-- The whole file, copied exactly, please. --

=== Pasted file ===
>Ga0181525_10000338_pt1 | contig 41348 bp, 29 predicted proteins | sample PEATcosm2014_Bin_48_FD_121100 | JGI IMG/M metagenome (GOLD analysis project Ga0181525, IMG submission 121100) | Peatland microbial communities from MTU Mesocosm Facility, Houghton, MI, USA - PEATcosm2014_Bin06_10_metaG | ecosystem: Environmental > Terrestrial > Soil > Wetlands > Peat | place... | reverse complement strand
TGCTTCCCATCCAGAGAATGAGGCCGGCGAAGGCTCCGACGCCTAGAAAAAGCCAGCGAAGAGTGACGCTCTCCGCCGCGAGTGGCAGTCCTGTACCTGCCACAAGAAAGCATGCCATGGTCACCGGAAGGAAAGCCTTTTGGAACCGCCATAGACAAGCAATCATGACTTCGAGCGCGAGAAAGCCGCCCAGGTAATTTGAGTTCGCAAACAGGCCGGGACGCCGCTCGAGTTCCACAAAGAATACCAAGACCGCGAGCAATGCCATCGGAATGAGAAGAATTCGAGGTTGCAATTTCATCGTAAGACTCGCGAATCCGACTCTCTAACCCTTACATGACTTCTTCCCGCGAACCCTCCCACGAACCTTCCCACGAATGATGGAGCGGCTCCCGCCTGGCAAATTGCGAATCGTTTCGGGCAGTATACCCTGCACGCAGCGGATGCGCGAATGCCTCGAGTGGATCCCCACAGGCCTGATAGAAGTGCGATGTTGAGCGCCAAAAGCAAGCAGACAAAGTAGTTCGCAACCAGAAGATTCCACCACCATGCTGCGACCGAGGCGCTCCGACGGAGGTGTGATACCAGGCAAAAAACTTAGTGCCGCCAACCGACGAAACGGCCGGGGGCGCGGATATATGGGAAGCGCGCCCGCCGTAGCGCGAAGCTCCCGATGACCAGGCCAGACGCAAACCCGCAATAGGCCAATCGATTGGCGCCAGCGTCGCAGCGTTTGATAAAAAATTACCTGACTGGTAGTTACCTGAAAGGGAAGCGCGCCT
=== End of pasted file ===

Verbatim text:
>Ga0181525_10000338_pt1 | contig 41348 bp, 29 predicted proteins | sample PEATcosm2014_Bin_48_FD_121100 | JGI IMG/M metagenome (GOLD analysis project Ga0181525, IMG submission 121100) | Peatland microbial communities from MTU Mesocosm Facility, Houghton, MI, USA - PEATcosm2014_Bin06_10_metaG | ecosystem: Environmental > Terrestrial > Soil > Wetlands > Peat | place... | reverse complement strand
TGCTTCCCATCCAGAGAATGAGGCCGGCGAAGGCTCCGACGCCTAGAAAAAGCCAGCGAAGAGTGACGCTCTCCGCCGCGAGTGGCAGTCCTGTACCTGCCACAAGAAAGCATGCCATGGTCACCGGAAGGAAAGCCTTTTGGAACCGCCATAGACAAGCAATCATGACTTCGAGCGCGAGAAAGCCGCCCAGGTAATTTGAGTTCGCAAACAGGCCGGGACGCCGCTCGAGTTCCACAAAGAATACCAAGACCGCGAGCAATGCCATCGGAATGAGAAGAATTCGAGGTTGCAATTTCATCGTAAGACTCGCGAATCCGACTCTCTAACCCTTACATGACTTCTTCCCGCGAACCCTCCCACGAACCTTCCCACGAATGATGGAGCGGCTCCCGCCTGGCAAATTGCGAATCGTTTCGGGCAGTATACCCTGCACGCAGCGGATGCGCGAATGCCTCGAGTGGATCCCCACAGGCCTGATAGAAGTGCGATGTTGAGCGCCAAAAGCAAGCAGACAAAGTAGTTCGCAACCAGAAGATTCCACCACCATGCTGCGACCGAGGCGCTCCGACGGAGGTGTGATACCAGGCAAAAAACTTAGTGCCGCCAACCGACGAAACGGCCGGGGGCGCGGATATATGGGAAGCGCGCCCGCCGTAGCGCGAAGCTCCCGATGACCAGGCCAGACGCAAACCCGCAATAGGCCAATCGATTGGCGCCAGCGTCGCAGCGTTTGATAAAAAATTACCTGACTGGTAGTTACCTGAAAGGGAAGCGCGCCT